Called a Small Nuclear Reactor (SMR), these reactors are specifically designed for rapid construction within a factory, rather than building it up in situ like conventional nuclear reactors. Once commercially scaled, these reactors should ensure that nuclear power remains relevant through lower assembly costs and unparalleled safety — albeit with a considerably lower power output than larger reactors. 

16. The first supersonıc jet since Concorde, the XB-1, was announced

2020 engineering feats XB-1
Source: Boom Supersonic

In October of this year, Boom Supersonic debuted a full-scale commercial supersonic jet prototype — the XB-1. The prototype is scheduled to make its first flights sometime in 2021.

This announcement made the jet the world’s first independently developed supersonic jet. It features a sleek design to help minimize drag and offer unparalleled performance and maneuverability. 

Powered by three engines, each is able to pump out around 12,000 lbs of thrust (5,443 kg).

17. World’s first hydrogen fuel cell bus started trials in Aberdeen, Scotland

engineering feats 2020 buses
Source: AberdeenCC/YouTube

In huge news for supporters of hydrogen fuel cell technology, the world’s first hydrogen cell-powered bus began testing in Aberdeen, Scotland. The new bus will be one of six that will form part of the city’s Net Zero Vision to tackle air pollution.

Other cities around the UK are also planning to operate similar buses in the future, and they could become an integral part of the country’s bus fleet very soon.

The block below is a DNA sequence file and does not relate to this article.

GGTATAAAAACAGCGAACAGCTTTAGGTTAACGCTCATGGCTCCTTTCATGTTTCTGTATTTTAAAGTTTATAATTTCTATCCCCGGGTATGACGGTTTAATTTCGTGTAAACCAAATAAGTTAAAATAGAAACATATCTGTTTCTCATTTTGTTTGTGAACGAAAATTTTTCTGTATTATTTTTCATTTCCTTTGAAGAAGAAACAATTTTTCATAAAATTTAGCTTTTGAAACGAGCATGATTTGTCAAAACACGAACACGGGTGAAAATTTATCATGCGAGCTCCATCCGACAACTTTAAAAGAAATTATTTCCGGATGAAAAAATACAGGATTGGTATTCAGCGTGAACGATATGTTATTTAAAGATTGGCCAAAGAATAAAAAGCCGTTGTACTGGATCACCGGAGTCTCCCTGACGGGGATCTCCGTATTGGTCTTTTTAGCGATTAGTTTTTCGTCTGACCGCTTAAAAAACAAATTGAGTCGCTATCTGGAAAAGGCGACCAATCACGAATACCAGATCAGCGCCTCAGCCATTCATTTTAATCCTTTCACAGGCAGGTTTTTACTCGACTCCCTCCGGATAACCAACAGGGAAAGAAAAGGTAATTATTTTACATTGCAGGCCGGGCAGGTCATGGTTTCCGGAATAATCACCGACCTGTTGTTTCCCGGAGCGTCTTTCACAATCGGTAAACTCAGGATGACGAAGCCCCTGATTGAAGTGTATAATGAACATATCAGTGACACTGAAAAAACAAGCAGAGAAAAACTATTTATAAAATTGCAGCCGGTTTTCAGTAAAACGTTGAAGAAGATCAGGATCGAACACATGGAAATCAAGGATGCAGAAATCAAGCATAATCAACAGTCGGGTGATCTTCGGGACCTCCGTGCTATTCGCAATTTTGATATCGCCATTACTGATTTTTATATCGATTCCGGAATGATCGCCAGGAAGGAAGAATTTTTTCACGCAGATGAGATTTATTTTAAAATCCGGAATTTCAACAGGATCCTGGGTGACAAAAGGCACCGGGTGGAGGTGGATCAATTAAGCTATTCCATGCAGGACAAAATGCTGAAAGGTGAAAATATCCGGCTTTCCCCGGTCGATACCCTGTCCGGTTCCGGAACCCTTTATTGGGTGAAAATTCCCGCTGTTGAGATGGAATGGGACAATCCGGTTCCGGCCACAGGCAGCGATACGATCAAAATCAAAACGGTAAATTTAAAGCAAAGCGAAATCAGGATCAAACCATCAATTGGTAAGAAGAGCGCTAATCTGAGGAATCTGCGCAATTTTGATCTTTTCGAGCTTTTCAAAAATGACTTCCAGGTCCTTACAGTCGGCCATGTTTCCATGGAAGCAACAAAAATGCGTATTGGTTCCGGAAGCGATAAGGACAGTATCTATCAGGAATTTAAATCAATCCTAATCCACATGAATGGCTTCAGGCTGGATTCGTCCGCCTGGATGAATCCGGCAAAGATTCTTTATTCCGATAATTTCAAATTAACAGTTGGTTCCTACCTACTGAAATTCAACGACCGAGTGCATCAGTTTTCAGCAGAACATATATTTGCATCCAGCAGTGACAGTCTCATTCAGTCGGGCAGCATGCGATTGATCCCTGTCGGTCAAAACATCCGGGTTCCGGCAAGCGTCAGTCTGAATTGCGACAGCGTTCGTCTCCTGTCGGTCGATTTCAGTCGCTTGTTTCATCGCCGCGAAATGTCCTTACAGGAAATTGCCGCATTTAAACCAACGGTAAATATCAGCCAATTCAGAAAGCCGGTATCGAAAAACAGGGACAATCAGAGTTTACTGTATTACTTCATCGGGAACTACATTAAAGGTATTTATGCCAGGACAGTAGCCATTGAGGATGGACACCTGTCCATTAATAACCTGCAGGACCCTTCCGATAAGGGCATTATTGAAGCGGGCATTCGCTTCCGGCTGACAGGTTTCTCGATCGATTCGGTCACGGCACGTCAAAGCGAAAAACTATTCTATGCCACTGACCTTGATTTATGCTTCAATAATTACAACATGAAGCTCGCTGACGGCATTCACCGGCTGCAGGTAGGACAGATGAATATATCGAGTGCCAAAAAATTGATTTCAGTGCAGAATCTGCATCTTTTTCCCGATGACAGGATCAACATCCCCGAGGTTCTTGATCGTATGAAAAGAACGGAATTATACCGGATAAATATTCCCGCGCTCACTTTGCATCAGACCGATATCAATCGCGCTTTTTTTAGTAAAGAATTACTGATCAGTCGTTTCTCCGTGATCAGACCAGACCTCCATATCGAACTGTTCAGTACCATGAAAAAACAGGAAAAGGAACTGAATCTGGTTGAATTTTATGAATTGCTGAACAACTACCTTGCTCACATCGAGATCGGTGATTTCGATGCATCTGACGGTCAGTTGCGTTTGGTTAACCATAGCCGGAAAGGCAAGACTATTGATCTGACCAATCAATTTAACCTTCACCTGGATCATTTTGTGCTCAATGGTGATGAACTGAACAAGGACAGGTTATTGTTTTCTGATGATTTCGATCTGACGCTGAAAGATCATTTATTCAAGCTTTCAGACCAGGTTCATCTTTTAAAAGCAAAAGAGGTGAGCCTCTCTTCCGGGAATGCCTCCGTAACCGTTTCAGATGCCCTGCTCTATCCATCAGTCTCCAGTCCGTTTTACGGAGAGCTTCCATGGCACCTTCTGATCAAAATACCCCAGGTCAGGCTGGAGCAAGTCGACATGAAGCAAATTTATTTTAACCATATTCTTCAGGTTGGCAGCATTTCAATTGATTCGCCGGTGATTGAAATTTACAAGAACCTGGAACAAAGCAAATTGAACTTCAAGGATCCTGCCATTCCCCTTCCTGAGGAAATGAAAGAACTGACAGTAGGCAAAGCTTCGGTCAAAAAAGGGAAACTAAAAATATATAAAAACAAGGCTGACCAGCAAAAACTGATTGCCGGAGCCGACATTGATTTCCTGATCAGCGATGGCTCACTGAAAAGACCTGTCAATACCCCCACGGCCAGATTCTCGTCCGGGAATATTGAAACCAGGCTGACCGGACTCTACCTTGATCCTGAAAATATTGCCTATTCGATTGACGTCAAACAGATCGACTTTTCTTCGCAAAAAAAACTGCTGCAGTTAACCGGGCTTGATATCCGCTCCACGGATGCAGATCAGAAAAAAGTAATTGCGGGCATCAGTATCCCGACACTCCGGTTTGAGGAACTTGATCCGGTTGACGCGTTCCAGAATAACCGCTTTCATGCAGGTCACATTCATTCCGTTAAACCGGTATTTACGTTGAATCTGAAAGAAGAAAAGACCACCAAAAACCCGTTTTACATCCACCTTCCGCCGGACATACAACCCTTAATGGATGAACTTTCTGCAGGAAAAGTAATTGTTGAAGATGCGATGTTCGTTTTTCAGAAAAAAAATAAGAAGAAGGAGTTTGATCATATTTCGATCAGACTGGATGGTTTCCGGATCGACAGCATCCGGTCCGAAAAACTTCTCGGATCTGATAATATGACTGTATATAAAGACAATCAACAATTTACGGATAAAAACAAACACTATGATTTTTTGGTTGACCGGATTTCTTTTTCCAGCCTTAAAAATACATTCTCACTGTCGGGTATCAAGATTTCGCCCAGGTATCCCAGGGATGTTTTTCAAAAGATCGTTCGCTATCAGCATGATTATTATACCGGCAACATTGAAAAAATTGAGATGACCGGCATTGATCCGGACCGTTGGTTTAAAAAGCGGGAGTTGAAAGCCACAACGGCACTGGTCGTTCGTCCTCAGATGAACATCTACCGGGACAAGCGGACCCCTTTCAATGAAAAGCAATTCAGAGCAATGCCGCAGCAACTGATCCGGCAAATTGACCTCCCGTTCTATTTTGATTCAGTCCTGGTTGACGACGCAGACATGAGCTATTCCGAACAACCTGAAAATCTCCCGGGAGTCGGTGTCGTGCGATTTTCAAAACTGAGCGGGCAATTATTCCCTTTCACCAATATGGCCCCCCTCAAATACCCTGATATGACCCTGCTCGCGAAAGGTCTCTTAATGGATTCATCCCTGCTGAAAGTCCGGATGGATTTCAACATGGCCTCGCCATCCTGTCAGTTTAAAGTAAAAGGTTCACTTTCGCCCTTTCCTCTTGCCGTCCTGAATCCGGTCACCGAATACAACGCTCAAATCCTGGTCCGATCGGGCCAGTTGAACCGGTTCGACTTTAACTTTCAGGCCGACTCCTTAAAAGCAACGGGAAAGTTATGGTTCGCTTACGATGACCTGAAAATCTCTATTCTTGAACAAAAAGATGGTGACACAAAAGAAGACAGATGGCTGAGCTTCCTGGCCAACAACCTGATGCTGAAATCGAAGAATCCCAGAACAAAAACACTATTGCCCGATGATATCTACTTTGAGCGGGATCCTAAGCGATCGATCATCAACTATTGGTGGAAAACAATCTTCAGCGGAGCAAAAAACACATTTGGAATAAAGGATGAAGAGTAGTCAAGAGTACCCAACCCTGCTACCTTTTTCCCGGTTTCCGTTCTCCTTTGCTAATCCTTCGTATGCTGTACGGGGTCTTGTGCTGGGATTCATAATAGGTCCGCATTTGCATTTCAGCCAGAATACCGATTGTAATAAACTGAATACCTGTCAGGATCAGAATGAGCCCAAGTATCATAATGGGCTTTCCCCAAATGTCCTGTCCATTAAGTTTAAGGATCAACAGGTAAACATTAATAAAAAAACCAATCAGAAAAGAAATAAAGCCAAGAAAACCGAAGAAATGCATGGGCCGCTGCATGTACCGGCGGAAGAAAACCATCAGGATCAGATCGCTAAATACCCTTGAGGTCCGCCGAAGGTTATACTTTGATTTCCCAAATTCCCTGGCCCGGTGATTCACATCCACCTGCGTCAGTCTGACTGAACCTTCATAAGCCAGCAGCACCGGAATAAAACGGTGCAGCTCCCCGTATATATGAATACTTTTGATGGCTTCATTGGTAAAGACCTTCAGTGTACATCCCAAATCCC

18. NASA managed to grab a sample from a nearby asteroid

2020 engineering highlights bennu
Source: NASA/Goddard/University of Arizona

Earlier this year, NASA’s OSIRIS-REx spacecraft successfully managed to take rock and dust samples from the nearby asteroid Bennu. The sample, consisting of 2 ounces (50 grams) and 4.4 pounds (2 kg) of dust and pebbles respectively, is scheduled to be returned to Earth sometime in 2023. 

The asteroid in question, Bennu, is over 200 million miles (321 million km) from Earth.

The mission moved seamlessly and NASA Administrator, Jim Bridenstine, praised the team, “Our industry, academic, and international partners have made it possible to hold a piece of the most ancient solar system in our hands.”

19. Nuclear fusion is one step closer to being a reality in the UK

2020 engineering highlights MAST
Source: UKAEA

Back in October, it was announced that the MAST fusion reactor was turned on for the first time in the UK. Currently still in its experimental phase, the spherical tokamak reactor managed to generate its “first plasma” meaning that all its essential components run together simultaneously.